Denise Moriarty has been head groom for top US showjumper Kent Farrington for 11 years and she has developed a wealth of knowledge in her role. She takes us behind-the-scenes to reveal some insights into her globetrotting career as a showjumping groom, as well as sharing plenty of top tips.
“We know each other so well,” Denise says of her working relationship with the world number 11. “Kent is very good at involving us all in every step of the horse’s journey – he wants us to understand why he is doing something. For example, if he is trying a new bridle or bit, he shares his feeling as a rider with us so that we can better understand. There is a lot of communication and trust.”
Speaking about the huge amount of travelling she does with the horses between America and Europe, she says: “We like to make sure that they are extremely fit so that they can handle the travelling and recover quickly after the journey. For example, before CHI Geneva, we would fly and land in Europe on the Monday before the show. They would then trot-up on Tuesday, with their first class taking place on Thursday. The biggest thing during their transportation is to make sure that they stay calm, and that they are eating and drinking properly. We try to make the experience enjoyable for them.
“I fly with the horses and honestly, it is much nicer to fly with them than on a normal commercial flight,” she reveals. “You do not have to queue or wait for the stewards to come around with food and drinks – you can just help yourself. With the permission of the pilot, we can walk around and go and check on our horses, which is really nice. Each of the planes that we fly on is different, for example Qatar Airways has a huge upstairs area for us, but some of the domestic flights are a lot smaller and we sit on the jump seats – but these flights are only a couple of hours, so it is okay.”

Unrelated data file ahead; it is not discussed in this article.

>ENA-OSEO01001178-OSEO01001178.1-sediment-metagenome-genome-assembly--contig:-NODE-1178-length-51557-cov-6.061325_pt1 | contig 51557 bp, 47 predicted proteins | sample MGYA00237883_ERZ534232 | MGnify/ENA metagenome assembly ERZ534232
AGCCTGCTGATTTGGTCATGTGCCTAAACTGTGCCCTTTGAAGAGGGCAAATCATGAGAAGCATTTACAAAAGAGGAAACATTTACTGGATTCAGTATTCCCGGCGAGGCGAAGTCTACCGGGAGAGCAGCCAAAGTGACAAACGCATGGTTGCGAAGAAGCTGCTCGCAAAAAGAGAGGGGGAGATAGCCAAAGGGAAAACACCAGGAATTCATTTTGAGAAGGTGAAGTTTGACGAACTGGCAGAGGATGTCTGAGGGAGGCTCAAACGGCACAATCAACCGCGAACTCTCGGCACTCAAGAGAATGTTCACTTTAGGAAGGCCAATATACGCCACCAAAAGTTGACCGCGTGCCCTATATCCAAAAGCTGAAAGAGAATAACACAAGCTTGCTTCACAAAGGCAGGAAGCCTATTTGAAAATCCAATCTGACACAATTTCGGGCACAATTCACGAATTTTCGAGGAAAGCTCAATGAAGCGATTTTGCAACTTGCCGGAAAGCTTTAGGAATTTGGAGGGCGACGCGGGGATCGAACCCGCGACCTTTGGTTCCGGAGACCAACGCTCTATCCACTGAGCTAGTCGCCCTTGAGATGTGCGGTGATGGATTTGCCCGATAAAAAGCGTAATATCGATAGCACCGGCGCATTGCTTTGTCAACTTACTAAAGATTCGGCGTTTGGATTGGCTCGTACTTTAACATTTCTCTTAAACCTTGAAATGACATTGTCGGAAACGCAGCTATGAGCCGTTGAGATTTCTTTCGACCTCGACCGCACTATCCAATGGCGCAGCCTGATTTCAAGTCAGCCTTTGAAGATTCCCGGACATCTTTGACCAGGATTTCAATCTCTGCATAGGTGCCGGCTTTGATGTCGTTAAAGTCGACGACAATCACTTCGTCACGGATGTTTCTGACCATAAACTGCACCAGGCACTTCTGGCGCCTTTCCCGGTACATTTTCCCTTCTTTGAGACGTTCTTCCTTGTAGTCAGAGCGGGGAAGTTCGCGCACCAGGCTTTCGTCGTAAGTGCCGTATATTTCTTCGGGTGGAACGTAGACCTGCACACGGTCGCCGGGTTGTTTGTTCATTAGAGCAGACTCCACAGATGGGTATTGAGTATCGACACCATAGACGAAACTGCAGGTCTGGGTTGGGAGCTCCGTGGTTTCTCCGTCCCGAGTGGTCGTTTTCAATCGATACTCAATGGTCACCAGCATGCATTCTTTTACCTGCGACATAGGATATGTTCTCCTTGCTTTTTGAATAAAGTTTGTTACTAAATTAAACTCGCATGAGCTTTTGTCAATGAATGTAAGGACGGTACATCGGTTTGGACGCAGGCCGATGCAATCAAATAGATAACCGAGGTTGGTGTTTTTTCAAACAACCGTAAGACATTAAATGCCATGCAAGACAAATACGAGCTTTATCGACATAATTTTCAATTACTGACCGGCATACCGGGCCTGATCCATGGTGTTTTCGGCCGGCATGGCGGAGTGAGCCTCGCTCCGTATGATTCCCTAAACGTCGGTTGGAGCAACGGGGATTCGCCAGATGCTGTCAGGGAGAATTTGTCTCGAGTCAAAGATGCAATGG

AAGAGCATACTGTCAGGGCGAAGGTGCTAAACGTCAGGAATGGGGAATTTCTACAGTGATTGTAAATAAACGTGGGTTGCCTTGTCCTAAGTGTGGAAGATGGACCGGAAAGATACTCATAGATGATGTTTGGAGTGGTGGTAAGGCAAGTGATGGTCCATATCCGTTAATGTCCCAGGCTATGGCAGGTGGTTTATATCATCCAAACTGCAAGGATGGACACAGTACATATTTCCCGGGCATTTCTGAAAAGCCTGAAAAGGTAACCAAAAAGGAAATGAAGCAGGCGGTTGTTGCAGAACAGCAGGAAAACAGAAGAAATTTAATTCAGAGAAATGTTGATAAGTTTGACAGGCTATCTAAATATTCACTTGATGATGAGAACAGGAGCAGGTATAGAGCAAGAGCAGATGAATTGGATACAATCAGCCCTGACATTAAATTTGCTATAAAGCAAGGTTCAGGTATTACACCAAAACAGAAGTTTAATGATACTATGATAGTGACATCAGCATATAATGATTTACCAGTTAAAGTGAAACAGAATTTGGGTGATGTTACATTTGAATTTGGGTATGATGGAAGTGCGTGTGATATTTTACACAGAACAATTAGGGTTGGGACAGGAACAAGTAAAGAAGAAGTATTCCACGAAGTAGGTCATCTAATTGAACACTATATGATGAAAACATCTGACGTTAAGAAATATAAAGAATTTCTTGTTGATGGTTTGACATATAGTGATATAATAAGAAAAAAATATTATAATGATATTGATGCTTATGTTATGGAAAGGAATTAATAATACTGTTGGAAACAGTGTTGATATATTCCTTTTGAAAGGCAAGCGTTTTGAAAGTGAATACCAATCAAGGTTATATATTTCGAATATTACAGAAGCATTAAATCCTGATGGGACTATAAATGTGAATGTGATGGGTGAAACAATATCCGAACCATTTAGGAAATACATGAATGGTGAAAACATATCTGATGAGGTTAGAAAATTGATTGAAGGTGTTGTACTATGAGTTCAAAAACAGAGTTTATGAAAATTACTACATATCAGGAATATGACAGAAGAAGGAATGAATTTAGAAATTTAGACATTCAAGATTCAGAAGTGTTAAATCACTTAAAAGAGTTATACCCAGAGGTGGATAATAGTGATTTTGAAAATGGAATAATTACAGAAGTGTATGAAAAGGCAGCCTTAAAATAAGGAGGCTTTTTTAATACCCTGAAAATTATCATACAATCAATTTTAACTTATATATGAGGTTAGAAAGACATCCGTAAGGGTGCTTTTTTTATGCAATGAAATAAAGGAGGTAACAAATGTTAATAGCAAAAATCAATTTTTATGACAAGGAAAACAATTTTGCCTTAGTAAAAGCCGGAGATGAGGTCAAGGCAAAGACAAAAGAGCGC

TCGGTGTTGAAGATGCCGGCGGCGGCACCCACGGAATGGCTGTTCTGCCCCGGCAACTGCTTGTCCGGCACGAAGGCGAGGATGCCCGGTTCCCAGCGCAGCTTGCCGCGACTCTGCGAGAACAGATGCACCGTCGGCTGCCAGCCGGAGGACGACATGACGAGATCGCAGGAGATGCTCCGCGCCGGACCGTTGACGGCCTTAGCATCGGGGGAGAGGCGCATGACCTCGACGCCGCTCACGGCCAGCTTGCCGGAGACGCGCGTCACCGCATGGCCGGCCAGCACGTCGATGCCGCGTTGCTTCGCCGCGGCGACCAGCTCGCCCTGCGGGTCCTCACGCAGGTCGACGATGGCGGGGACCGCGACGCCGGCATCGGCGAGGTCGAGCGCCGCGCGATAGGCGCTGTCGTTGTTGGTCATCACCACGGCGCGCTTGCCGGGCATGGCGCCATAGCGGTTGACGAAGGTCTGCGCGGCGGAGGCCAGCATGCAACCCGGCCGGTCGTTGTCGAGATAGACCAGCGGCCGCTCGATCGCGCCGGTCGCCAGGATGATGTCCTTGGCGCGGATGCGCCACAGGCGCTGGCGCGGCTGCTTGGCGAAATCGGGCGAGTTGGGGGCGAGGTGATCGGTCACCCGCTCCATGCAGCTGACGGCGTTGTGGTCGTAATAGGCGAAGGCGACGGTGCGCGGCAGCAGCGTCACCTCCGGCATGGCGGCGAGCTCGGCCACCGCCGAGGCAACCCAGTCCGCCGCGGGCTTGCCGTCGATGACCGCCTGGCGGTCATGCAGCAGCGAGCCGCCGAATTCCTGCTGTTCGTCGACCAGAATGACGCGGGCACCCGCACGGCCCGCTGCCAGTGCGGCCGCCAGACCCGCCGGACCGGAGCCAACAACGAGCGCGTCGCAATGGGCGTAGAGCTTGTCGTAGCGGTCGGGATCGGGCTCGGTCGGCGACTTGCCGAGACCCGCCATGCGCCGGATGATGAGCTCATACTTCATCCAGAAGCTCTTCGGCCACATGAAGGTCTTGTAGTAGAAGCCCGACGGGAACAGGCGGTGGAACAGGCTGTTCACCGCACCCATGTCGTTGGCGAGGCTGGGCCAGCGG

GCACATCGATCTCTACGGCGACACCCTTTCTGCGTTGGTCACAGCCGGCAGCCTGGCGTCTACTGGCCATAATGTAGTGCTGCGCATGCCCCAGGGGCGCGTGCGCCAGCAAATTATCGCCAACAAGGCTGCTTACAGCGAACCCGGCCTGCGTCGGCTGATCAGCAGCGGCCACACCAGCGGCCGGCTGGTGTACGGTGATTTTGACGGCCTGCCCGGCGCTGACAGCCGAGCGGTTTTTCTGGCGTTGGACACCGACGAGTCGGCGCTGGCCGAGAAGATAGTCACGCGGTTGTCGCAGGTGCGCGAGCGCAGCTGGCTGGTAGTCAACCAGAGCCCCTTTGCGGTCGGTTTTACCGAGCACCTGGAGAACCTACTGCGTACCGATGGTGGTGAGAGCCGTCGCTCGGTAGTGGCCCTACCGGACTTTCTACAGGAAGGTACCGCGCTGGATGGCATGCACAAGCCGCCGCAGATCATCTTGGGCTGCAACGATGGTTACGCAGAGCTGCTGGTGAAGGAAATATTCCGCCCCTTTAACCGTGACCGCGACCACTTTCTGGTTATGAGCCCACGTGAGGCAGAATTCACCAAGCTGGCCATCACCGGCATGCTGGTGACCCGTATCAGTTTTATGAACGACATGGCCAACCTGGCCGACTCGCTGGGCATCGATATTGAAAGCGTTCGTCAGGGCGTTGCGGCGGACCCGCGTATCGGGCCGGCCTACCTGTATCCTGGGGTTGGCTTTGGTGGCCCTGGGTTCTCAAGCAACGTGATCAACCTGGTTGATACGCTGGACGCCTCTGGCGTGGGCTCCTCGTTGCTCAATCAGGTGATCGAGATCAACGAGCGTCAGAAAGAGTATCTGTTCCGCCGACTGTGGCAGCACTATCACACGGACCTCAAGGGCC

“It helps them understand there is nothing to worry about”
If Denise has a horse that does not like to travel or is new to it, she will try pair them to travel with a more experienced and laid-back horse.
“[The inexperienced horse] can learn and feed off the more experienced horse’s energy,” she explains. “If an anxious horse sees the other horse not reacting, it calms them down and helps them to understand that there is nothing to worry about.
“I also like to make sure that everything is laid out for them properly – so the ramp is safe, and the partition is open – I try to make sure that everything is totally clear to them. It is important that their first travelling experiences are positive; sometimes we will use earplugs to take away the sharpness and help it be an enjoyable experience. I have found that if they have a good experience the first couple of times, then they will be good travellers in the future.”
Denise says a lot of the horses she looks after in Kent Farrington’s barn are “big characters”.
“But we like this, and we let them be themselves – they are all very different,” she says. “Creedance is just happy about everything, and is excited about every day, even though most of his days are the same. He loves getting his halter on and going out for a ride or a jump.
“Landon is very much the same way. He is excited to do his work, but he can be a bit cheeky and become quite stallion-like at the shows, even though he is not one! For the most part, they are great horses – of course, they have their little quirks just like people do, but they are sweet horses.”
“What these horses do for us is unreal”
Talking about the showjumping Majors – The Dutch Masters, the forthcoming CHIO Aachen (23 June-2 July), Spruce Meadows Masters and CHI Geneva – Denise says it is the “prestige and respect” that sets these events apart.